You can repeat a formula in adjacent cells by using various Copy and Paste command sequences or by dragging the fill handle in the lower right corner of the active cell to drag down columns and across rows. But the fastest method for copying a formula down a column is to double-click the fill handle.
- [Voiceover] We're looking at a worksheet called CopyDataFormuulas. This is a worksheet that has about 700 rows or so. If you've never seen a worksheet before or maybe you haven't seen this in a long time, click on a cell in a column where you know there's data in it, and double click the bottom edge of a cell. It'll take you down to the bottom. If there was an empty cell in there, it would've stopped at that point. This goes down to row 742. I'll just double click the top edge of this cell, we're back up top. I'm about a write a formula here in column I. One of Excel's best shortcuts is the ability to quickly copy a formula down a column.
There's no corresponding shortcut for copying across a row. It's more likely to have the need to copy a formula down a long column than across a wide row. So I'm going to write a formula in cell I2 that calculates a new compensation amount. Everybody in this list is going to get 2.73% increase, so certainly one way to write the formula is equal H2 times this percentage amount in J1. That needs to be an absolute reference because I want to copy this down the column.
I'll press the function key F4 to make that an absolute address. Then after calculating the amount of the increase I'll add it to the original compensation amount. Instead of pressing return here, I'm going to press control+return. The advantage is if I press return, the active cell will move down. If I press control+return, it stays in place. Now rather than using copy-paste techniques, or dragging from the fill handle in the lower right hand corner. By the way, that's not a bad tip if it's just five or six or 10 cells whatever, we can certainly drag from the corner, but we've got 700 rows here.
What if this were thousands of rows? This would be pun, a real drag to drag downward. I'm simply going to double click the lower right hand corner and the data gets copied downward. I think the question would enter your mind, how far did it get copied? A good follow up to this and not so well known, control+period moves the active cell to the bottom of the list. Now if you weren't sure that 742 was the last cell in the list, just scroll a little bit more to confirm that, and you'd see immediately. Control+period will take us back up top.
We can also copy just raw data. We can also copy data that happens to be within Excel's custom lists. For example, I put in these numbers here. I haven't done the months yet, but they're gonna be January through December here. So I'm gonna type Jan. Once again not pressing return, but control+return. Now I'll double click the lower right hand corner, and we see what happens here. That's one of Excel's built-in custom lists. Abbreviations for days of the week also fall into that category as well as full spellings for the months and days of the week.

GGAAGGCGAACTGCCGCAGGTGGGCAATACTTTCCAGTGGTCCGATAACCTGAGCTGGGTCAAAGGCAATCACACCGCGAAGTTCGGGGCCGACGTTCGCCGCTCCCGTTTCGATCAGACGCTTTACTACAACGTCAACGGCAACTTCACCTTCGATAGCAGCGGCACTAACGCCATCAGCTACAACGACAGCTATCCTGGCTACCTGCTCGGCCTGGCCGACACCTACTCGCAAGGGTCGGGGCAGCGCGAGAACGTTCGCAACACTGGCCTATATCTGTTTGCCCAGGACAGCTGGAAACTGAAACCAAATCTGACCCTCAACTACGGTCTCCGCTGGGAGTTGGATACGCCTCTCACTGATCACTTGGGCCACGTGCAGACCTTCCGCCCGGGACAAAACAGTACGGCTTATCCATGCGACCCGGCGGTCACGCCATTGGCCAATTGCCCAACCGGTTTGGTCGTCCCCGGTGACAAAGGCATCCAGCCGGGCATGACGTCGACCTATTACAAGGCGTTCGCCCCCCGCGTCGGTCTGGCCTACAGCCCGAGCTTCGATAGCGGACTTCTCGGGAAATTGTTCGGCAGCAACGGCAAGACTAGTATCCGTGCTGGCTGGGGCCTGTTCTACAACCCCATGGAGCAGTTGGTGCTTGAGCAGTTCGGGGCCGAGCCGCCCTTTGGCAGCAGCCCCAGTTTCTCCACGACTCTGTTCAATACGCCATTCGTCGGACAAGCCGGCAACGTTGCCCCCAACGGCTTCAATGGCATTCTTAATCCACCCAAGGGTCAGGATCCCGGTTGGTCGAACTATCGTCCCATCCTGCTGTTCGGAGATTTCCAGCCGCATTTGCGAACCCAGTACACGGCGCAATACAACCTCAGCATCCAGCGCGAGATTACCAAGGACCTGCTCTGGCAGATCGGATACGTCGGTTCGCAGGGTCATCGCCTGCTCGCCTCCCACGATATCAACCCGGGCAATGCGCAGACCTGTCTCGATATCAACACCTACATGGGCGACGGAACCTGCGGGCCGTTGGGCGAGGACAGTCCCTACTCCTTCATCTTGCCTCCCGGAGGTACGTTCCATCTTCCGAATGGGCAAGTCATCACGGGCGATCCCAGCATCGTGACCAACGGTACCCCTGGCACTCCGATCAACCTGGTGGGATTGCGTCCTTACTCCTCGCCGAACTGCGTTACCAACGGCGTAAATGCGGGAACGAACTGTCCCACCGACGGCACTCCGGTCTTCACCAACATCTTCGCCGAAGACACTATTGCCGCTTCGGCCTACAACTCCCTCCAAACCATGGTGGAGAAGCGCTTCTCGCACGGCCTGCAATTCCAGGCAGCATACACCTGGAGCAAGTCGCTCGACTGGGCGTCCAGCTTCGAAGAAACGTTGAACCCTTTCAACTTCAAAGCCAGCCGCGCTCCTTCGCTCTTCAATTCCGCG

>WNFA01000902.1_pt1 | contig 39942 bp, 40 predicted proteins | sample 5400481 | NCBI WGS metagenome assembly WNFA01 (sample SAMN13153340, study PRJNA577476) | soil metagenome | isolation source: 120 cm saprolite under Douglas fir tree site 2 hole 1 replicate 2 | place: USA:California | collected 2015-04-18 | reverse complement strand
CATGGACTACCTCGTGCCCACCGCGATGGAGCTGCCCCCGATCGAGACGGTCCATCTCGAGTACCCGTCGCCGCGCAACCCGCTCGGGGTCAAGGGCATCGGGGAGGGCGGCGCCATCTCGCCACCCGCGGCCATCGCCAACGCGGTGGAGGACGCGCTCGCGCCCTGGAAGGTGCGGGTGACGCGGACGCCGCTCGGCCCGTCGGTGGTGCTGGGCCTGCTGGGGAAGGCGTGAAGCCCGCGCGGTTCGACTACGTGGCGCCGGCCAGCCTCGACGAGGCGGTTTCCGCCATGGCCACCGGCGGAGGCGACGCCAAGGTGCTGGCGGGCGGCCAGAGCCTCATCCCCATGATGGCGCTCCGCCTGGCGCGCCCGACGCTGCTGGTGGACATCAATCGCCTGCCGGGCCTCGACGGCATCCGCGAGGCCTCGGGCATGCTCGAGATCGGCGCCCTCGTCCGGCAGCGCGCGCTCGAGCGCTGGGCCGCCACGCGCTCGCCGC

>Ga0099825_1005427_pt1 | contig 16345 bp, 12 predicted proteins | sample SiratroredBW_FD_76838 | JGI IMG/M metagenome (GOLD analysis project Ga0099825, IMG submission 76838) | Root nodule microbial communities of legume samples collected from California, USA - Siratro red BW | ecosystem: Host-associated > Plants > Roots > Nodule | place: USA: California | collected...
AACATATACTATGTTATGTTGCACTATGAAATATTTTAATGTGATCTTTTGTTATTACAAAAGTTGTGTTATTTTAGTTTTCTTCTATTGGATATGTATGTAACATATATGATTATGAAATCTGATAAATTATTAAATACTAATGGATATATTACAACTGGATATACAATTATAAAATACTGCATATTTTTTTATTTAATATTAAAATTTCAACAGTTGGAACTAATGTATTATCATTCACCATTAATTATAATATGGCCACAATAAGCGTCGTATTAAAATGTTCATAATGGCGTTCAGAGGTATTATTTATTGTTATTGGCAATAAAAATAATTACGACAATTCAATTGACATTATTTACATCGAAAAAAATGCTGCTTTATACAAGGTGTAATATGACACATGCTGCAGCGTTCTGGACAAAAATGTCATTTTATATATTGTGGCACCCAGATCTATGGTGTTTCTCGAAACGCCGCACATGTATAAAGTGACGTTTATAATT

If it's just raw data, maybe for the time being I want to put in 5% for all these here. I'll just type in 5%, once again control+return, double click the lower right hand corner. For the moment they're all gonna be 5%. We'll end up changing some of those a bit later perhaps. But you can copy, as we saw here, text, you can copy items from a custom list, and you can copy formulas down a column simply by double clicking that fill handle in the lower right hand corner. Excel essentially figures out your adjacent data and knows when to stop.
So that's a built-in feature that makes working with Excel particularly handy in these kinds of situations. Remember there's no corresponding shortcut for quickly copying formulas or data across a row the way there is down a column.
The course then dives into data entry and editing techniques, formatting and drag-and-drop tricks, keyboard shortcuts for working with formulas, data management strategies, and chart tricks. Short on time? Make sure to check out the "Ten Tiny Tips" chapter for a quick productivity boost.
- Entering today's date or time instantly
- Converting formulas to values with a simple right-drag
- Undoing and redoing with keyboard commands
- Creating split screens fast
- Navigating in workbooks quickly
- Selecting noncontiguous ranges
- Entering data more efficiently
- Applying formatting with keyboard shortcuts
- Accelerating copying and moving data with drag and drop
- Creating formulas rapidly
- Using database techniques to work with Excel data
- Working with charts, shapes, and linked images